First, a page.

Real world arsenic detection
Field-based arsenic detectors have not previously been developed due to interference from other metals, particularly copper, preventing accurate measurement. Using novel electrodes, researchers at the University of Oxford have developed techniques to detect low levels of arsenic in the presence of copper.
Arsenic is a naturally occurring element widely distributed in the earth’s crust and a common contaminant of drinking water.
Exposure to arsenic can cause a variety of adverse health effects, including dermal changes, respiratory, cardiovascular, gastrointestinal, genotoxic, mutagenic and carcinogenic effects. Arsenic contamination of drinking water has been reported globally with dangerously high levels present in for example Argentina, Bangladesh, Cambodia, Chile, China, Ghana, Hungary, Inner Mongolia, Japan, Mexico, Nepal, New Zealand, Philippines, Taiwan, the United States and Vietnam.
The World Health Organisation’s recommended maximum arsenic contamination level for drinking water is 10 ppb. A practical issue when addressing arsenic contamination in the real world (as opposed to the academic laboratory) is the large variation in arsenic contamination levels in wells only a few metres apart.
More than 56 million Americans could be drinking tap water containing average levels of arsenic that pose unacceptable cancer risks (source: US NRDC)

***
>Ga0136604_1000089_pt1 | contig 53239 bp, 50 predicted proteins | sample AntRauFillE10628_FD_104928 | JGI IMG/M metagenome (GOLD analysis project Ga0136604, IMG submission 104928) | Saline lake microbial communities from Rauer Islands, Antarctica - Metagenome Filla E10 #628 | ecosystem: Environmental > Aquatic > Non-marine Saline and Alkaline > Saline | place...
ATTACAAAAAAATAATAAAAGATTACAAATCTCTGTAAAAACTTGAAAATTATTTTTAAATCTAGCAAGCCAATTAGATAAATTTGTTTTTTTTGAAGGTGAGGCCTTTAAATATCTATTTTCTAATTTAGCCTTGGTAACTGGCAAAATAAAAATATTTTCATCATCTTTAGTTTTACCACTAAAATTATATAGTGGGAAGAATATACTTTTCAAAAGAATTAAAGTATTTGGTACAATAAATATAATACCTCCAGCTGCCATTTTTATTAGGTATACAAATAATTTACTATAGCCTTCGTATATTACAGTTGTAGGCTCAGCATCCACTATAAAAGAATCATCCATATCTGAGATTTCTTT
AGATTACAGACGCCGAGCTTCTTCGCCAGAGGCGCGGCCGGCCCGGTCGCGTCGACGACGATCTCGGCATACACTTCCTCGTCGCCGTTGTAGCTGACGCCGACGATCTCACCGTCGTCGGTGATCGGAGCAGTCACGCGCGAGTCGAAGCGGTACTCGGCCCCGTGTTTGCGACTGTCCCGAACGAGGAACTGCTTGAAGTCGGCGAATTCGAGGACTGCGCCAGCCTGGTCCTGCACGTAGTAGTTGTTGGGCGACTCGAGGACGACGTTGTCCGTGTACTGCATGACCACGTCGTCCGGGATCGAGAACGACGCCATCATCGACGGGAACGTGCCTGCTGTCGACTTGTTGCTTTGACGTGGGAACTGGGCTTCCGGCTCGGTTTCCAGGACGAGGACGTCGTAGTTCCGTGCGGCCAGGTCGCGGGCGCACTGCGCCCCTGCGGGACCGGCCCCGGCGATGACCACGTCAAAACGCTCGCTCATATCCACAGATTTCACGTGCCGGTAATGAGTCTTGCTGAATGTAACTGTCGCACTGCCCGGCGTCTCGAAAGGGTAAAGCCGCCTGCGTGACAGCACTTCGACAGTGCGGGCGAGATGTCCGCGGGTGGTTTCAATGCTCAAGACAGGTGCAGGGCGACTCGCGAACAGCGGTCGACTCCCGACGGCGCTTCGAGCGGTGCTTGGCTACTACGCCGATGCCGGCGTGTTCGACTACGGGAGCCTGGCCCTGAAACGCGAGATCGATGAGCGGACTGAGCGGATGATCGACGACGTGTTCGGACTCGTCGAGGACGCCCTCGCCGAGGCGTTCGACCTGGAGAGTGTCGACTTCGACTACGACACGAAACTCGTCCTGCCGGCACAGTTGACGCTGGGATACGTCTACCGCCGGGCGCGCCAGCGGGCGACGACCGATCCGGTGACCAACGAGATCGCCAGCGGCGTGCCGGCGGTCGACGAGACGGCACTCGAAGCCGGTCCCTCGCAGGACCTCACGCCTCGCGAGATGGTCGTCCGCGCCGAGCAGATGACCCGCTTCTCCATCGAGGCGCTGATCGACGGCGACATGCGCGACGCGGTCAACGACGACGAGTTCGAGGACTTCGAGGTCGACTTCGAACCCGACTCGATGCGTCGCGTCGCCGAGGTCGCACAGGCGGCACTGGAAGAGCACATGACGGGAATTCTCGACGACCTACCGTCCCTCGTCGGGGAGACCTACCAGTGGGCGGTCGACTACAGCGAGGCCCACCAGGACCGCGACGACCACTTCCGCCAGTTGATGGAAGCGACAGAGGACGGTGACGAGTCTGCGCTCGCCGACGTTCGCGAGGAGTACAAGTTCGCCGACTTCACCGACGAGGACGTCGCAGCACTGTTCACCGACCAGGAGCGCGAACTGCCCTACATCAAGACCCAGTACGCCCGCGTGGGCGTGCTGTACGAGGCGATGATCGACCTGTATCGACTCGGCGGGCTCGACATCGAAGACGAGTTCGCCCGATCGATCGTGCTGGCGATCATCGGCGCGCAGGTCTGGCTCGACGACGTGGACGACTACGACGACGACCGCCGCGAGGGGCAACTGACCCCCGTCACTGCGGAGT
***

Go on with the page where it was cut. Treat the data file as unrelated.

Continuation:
Laboratory based analytical procedures have previously been developed to allow detection of low levels of arsenic contamination. The development of reliable electrochemical methods suitable for the development of low cost hand-held test instruments has been hampered by the presence of other contaminants (lead, copper, zinc, iron, antimony, bismuth, selenium, silver and mercury) in real world water samples.
The presence of copper as Cu(II) is the most common source of interference and has to date prevented the development of instruments for use in field testing.
The Oxford invention
Using novel modified glassy carbon electrodes electrochemical techniques have been developed which allow determination of low levels of arsenic contamination even in samples containing high levels of Cu(II) as a co-contaminant.
This invention will enable the development of new low-cost testing devices with high sensitivity that can be directly applied in the field.
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